Production costs less today than fifty years ago--distribution costs more.

  Let us now see why this change has taken place, and why this change continues at a constantly increasing rate.

Relative Increase in Manufacturing Facilities and Population, 1870-1920

  In 1870, the primary power used exclusively in manufacturing was 2,346,142 horsepower. By 1920, it had risen to 29,504,792 horsepower. In fifty years it increased more than one thousand per cent, in total horsepower. At the same time the quantity of goods which could be produced for each horsepower used in driving machinery was increased almost beyond measure.

  The capital invested in manufactures in 1870 was $1,694,567,015. By 1920 this had increased to $44,466,593,771. No allowance has been made in these figures for the decrease in the purchasing power of the dollar. For one reason, because the dollar invested in 1920 bought proportionately more productive machinery and erected proportionately more efficient factories.

  The purchasing power of 1870 dollars may have been twice as great as the purchasing power of 1920 dollars, but the factories erected with 1920 dollars are capable of producing much more than twice as much as factories which the 1870 dollars erected.

  During this same fifty years, the population increased only from 38,588,371 to 105,710,620. Using the year 1870 as a base, the population has grown 174 per cent., horsepower has grown 1158 per cent., and capital invested has grown 2524 per cent. This is shown graphically by census years in Table III.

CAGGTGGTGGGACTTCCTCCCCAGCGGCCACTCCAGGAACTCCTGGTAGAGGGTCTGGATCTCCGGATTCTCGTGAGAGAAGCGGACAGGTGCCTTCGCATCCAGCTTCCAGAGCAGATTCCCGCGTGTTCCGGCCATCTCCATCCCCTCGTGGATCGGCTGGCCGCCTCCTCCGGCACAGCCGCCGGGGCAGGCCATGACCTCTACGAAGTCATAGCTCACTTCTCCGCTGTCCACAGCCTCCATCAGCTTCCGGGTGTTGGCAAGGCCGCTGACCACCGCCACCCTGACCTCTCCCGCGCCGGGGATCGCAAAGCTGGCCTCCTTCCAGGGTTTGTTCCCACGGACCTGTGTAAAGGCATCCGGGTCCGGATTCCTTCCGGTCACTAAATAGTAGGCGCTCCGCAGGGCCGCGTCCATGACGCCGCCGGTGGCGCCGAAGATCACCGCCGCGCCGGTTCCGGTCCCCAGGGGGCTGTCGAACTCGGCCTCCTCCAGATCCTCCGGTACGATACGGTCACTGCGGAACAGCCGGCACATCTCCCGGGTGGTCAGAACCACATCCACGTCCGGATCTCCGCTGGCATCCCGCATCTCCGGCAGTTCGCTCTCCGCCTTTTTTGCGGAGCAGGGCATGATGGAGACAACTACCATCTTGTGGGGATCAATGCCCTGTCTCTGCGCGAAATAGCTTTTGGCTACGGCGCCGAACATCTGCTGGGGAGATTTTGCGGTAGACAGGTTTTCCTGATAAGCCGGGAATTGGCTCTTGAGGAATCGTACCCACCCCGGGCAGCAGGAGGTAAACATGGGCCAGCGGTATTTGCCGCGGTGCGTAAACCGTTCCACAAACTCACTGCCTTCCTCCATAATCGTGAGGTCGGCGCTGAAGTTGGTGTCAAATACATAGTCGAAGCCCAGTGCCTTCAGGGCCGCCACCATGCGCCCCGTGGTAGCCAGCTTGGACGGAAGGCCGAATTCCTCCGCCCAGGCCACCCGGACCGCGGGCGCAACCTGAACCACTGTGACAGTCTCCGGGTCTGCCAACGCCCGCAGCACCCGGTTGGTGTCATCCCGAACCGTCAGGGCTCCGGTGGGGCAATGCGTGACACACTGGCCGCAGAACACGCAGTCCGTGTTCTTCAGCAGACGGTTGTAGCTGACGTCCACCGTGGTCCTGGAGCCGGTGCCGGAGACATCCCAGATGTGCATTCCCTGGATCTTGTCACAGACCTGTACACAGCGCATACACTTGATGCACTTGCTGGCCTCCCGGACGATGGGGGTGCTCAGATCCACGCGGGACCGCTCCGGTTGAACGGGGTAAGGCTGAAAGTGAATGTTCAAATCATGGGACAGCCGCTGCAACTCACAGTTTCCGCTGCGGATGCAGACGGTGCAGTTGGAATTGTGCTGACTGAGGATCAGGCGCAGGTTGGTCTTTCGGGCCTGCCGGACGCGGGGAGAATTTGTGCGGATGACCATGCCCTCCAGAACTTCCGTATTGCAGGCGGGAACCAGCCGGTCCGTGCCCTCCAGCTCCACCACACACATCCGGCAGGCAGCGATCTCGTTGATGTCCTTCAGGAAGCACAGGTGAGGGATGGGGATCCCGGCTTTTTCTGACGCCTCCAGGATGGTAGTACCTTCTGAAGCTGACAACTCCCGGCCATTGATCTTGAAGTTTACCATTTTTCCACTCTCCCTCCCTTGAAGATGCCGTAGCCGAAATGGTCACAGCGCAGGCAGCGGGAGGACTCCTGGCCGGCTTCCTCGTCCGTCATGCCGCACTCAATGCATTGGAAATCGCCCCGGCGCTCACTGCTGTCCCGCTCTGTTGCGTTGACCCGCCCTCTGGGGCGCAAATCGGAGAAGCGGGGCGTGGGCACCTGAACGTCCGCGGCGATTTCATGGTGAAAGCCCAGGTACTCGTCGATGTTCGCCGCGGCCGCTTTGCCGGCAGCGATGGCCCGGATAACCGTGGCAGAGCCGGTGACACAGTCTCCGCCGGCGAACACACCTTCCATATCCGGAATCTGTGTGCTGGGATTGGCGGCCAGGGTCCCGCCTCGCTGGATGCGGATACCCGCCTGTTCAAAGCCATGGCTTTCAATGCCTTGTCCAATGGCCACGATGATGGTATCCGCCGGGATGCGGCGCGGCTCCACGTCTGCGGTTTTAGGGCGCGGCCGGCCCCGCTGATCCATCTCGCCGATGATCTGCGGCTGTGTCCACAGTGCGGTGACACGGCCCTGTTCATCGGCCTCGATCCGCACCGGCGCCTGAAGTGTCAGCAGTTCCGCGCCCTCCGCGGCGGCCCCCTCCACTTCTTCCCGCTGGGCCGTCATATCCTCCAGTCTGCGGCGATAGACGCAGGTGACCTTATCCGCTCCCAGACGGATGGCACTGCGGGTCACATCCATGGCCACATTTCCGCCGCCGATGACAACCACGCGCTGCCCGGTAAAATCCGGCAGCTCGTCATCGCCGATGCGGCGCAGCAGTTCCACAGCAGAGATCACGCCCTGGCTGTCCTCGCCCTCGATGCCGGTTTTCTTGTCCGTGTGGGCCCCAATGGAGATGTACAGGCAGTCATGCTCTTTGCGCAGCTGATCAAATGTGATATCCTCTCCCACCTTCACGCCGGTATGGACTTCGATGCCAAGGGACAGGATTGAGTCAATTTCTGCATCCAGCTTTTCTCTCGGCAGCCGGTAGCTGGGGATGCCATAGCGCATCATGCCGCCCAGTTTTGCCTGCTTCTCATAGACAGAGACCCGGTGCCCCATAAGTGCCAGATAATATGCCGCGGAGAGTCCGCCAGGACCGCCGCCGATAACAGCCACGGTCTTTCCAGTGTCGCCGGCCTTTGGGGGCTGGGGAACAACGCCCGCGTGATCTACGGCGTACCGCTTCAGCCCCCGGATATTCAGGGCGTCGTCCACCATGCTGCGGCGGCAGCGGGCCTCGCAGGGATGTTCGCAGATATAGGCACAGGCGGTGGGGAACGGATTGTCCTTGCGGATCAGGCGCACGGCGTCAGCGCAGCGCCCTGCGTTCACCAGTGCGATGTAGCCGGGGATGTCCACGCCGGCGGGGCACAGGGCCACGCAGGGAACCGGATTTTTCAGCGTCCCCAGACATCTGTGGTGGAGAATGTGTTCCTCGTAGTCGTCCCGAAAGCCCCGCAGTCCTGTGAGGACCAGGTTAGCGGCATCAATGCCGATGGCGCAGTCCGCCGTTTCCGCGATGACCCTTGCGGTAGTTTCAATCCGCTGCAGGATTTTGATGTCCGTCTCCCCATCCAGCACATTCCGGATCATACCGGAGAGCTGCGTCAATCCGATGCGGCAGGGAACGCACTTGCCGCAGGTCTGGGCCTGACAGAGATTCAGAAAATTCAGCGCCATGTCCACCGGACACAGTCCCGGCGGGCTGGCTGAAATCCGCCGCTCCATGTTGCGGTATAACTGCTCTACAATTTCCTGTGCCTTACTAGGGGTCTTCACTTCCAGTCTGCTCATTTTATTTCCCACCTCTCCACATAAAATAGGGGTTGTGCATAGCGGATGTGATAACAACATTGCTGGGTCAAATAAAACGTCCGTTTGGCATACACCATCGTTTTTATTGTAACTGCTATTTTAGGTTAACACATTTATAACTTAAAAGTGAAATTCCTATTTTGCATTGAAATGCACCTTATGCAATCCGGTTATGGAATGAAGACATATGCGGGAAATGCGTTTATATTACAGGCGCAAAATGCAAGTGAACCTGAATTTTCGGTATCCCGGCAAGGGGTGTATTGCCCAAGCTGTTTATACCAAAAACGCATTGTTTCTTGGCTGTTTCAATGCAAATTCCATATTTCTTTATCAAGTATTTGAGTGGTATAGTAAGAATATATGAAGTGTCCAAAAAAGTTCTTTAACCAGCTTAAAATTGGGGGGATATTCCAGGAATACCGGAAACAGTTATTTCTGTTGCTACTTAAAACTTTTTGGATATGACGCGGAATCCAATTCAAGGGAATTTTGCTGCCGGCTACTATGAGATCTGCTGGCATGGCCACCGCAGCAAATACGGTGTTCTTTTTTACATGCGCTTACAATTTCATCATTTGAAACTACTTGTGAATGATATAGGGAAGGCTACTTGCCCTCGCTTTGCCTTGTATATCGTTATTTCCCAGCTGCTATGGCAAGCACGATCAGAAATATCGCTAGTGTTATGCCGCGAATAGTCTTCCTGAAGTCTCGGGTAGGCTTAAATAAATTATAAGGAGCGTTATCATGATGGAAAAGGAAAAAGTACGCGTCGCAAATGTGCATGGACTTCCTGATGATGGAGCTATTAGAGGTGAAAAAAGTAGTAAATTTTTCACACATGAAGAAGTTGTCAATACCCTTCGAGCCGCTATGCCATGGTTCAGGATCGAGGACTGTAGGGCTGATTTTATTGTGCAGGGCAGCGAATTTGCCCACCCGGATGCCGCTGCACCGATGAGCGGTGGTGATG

TABLE III
    Relative Increase in Manufacturing Facilities and Population,

          Capital               Primary
        Invested in      Per  Horsepower in  Per               Per
Census  Manufactures     Cent Manufactures   Cent  Population  Cent

1870  $ 1,694,567,015    100    2,346,142    100   38,558,371  100 
1880    2,790,272,606    165    3,410,837    145   50,155,783  130 
1890    6,525,050,759    385    5,938,635    253   62,947,714  163 
1900    9,813,834,390    579   10,097,893    430   75,994,575  197 
1910   18,428,269,706  1,087   18,675,376    796   91,972,266  239 
1920   44,466,593,771  2,624   29,504,792  1,258  105,710,620  274

  In other words, each consumer today has to consume the products of .2791 horsepower, as compared with .0608 in 1870, or four and one-half times as much as the consumer of fifty years ago. Actually, he has to consume much more than four and one-half times as much, because of the enormously greater output of each horsepower used in production today.

  But he must not only buy more than four and one-half times as much in goods. He must pay proportionately a higher price for interest and dividends on the capital being used by the manufacturers. Horsepower increased four and one-half times, but capital invested increased in the same period over twenty-six times. The prices paid by consumers today must therefore include interest and dividends upon over twenty-six times the capital used by manufacturers fifty years ago.

  There is no good reason for believing that the next fifty years will see any great change in the growing disproportion between increasing facilities for manufacture and increase in population. On the contrary, a lower birth rate and the restriction of immigration are reducing the rate of increase in population. If manufacturing facilities increase in the future at the same rate as during the past fifty years, the disproportion should become greater and greater year by year.